Dorsal impingement following four-corner arthrodesis has previously been ascribed to radio-lunate abutment, resulting from inadequate reduction of the DISI deformity (Ashmead et al., 1994). Dorsal impingement following circular plate fixation of midcarpal arthrodesis is most likely secondary to hardware impingement on the dorsal lip of the radius (Fig 3). One patient also developed radial styloid impingement but did not have evidence of shortening of the carpus and had full correction of the lunate tilt. At our institution, we now perform a radial styloidectomy for patients that have a pointed or beaked radial styloid at the time of the initial procedure.

ig 3

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Fig 3
Lateral X-ray of the wrist demonstrating how the circular plate contacts the dorsal lip of the radius during extension.

There are several limitations of our study which merit discussion. First, this is a small retrospective series without a comparative cohort group using traditional methods of fixation. We used, instead, a recently published meta-analysis (Shin, 2001) as a historical control and feel that this should provide a reasonable control against which to compare any new technique. Secondly, different postoperative regimens were used for patients after plate stabilisation and after the previous fixation techniques, as the plate fixation technique was believed to be more rigid, allowing earlier mobilisation. This different rehabilitation regimen could be responsible for the differences in union rates demonstrated between the plate and traditional fixation groups. Third, all patients treated with this implant were included, which may include a “learning curve”.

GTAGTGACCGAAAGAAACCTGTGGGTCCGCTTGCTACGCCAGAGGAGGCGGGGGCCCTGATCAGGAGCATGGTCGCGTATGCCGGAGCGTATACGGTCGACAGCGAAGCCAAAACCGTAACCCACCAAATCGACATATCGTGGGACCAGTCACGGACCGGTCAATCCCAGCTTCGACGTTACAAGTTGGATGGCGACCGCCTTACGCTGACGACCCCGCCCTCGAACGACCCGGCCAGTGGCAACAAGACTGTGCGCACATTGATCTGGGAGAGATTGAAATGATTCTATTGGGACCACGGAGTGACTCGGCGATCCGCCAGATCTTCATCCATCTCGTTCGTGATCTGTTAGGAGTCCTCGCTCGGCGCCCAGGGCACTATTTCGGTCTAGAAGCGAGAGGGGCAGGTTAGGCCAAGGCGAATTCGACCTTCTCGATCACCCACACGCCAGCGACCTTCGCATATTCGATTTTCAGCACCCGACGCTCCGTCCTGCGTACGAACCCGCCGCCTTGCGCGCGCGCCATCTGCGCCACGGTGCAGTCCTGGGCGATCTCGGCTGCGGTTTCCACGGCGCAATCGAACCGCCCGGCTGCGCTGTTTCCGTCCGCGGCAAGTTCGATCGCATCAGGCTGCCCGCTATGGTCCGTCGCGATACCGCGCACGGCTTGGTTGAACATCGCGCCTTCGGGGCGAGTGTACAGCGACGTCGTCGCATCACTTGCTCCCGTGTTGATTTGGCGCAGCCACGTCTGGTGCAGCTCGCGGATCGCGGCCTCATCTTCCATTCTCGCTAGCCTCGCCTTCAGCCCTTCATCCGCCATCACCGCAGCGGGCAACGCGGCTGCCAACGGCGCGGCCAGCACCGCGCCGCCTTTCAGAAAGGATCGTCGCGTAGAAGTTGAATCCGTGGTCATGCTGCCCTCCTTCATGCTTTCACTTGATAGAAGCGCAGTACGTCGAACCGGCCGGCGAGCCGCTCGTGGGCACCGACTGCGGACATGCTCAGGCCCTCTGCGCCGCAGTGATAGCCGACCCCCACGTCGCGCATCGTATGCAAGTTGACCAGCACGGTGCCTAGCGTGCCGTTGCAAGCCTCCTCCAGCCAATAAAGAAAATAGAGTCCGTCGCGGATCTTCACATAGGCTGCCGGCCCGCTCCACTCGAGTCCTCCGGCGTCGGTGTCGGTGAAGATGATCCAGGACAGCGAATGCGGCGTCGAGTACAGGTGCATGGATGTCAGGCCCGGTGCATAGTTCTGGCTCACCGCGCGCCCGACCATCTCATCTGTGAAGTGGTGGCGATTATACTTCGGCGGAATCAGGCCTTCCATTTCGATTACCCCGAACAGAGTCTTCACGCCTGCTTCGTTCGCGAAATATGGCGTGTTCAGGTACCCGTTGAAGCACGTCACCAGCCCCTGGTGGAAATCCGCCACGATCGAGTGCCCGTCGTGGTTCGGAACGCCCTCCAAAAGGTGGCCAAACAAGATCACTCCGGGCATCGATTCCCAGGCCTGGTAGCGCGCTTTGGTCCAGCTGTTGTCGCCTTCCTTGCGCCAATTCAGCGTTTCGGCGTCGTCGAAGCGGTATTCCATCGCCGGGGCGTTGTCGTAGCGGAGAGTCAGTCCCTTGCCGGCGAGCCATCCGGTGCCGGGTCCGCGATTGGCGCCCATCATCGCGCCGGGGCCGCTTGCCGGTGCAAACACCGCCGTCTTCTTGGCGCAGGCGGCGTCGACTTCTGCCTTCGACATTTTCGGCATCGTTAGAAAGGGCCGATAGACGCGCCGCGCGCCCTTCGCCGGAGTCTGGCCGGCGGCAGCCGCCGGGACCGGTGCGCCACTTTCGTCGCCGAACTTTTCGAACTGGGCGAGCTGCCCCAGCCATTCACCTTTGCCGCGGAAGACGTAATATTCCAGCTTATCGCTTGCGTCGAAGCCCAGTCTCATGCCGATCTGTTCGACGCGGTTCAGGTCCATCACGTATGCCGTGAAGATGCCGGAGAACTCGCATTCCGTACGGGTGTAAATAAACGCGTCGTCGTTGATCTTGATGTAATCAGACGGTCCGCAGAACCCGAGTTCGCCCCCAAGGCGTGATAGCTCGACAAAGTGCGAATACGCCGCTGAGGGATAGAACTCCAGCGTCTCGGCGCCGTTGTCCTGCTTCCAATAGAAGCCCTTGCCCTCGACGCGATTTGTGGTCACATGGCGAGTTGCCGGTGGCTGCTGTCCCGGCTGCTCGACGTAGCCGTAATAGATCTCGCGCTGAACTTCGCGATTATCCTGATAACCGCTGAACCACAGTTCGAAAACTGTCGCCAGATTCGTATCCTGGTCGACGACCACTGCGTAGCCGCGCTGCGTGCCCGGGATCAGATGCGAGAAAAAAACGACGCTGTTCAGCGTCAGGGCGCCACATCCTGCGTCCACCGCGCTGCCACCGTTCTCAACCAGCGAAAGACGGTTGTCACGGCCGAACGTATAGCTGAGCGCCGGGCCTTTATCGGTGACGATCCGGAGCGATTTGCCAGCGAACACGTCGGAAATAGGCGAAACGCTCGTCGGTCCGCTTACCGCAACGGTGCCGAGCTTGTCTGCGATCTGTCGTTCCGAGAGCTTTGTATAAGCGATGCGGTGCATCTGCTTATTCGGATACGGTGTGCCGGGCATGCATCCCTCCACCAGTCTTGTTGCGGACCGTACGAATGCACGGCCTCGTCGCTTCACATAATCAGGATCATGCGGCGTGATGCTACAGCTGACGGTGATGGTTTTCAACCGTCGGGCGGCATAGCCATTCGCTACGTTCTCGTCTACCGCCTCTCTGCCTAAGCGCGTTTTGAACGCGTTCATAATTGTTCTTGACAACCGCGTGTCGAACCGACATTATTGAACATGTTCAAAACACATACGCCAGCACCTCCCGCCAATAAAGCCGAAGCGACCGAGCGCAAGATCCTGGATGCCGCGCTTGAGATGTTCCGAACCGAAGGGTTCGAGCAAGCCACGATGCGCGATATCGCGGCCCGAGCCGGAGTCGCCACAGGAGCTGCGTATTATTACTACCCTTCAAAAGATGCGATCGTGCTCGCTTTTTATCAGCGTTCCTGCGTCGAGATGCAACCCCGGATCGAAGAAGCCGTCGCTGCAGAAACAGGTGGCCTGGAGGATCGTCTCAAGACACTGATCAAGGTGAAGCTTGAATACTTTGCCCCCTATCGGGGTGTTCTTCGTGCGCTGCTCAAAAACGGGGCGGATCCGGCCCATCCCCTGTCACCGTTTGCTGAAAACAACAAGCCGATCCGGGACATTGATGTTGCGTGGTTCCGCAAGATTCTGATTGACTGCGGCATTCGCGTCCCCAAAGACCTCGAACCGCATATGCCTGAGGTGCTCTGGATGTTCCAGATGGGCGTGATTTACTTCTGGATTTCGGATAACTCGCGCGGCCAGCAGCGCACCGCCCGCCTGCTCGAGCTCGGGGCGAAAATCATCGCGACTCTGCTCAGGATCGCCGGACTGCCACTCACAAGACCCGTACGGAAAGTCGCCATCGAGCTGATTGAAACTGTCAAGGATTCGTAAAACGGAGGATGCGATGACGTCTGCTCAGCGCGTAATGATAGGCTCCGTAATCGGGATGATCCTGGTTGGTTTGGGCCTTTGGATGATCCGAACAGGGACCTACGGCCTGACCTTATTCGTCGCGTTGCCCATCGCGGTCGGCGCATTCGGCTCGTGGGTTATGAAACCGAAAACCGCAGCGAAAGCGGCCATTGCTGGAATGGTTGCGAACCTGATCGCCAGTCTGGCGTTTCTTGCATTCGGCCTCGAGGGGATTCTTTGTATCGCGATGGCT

However, there was no difference in rate of non-union early in our series and later. Fourth, the manufacturer recommends reaming deeply to avoid dorsal prominence of the plate. In all the cases in this series, the dorsal intercalated segment instability (DISI) deformity was reduced and a conscious attempt was made to ream deeply and “inset” the plate within the carpal bones. However, it is still possible that even deeper reaming would be required to do this to a degree that would prevent dorsal impingement. Finally, although every attempt was made to follow the manufacturers guidelines, there were some cases in which this was not possible. For example, the manufacturer recommends that two screws should be placed within each of the four bones if possible. There were several cases where the osseous anatomy did not allow for the placement of two screws in each of the bones. In the four non-unions confirmed at revision surgery, all had two screws placed in the capitate and lunate. However, one patient had only one screw placed in the triquetrum.
This study is by no means intended to be the definitive study of plate fixation for four-corner limited arthrodesis of the wrist. However, taken together with the study byKendall et al. (2005) and Vance et al. (2005), our findings raise concern about this technique and should prompt further mechanical and clinical study of these implants before widespread clinical use.

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Article Notes

    • Received April 13, 2006.
    • Accepted August 26, 2006.